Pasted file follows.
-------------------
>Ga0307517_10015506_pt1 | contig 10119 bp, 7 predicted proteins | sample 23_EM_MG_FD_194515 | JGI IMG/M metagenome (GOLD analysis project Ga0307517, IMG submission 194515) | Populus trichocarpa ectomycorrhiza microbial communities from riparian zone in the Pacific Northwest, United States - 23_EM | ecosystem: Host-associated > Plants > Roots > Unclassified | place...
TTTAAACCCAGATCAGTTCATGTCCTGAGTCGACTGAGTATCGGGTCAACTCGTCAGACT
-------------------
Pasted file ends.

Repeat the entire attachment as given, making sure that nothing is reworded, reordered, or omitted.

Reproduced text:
>Ga0307517_10015506_pt1 | contig 10119 bp, 7 predicted proteins | sample 23_EM_MG_FD_194515 | JGI IMG/M metagenome (GOLD analysis project Ga0307517, IMG submission 194515) | Populus trichocarpa ectomycorrhiza microbial communities from riparian zone in the Pacific Northwest, United States - 23_EM | ecosystem: Host-associated > Plants > Roots > Unclassified | place...
TTTAAACCCAGATCAGTTCATGTCCTGAGTCGACTGAGTATCGGGTCAACTCGTCAGACT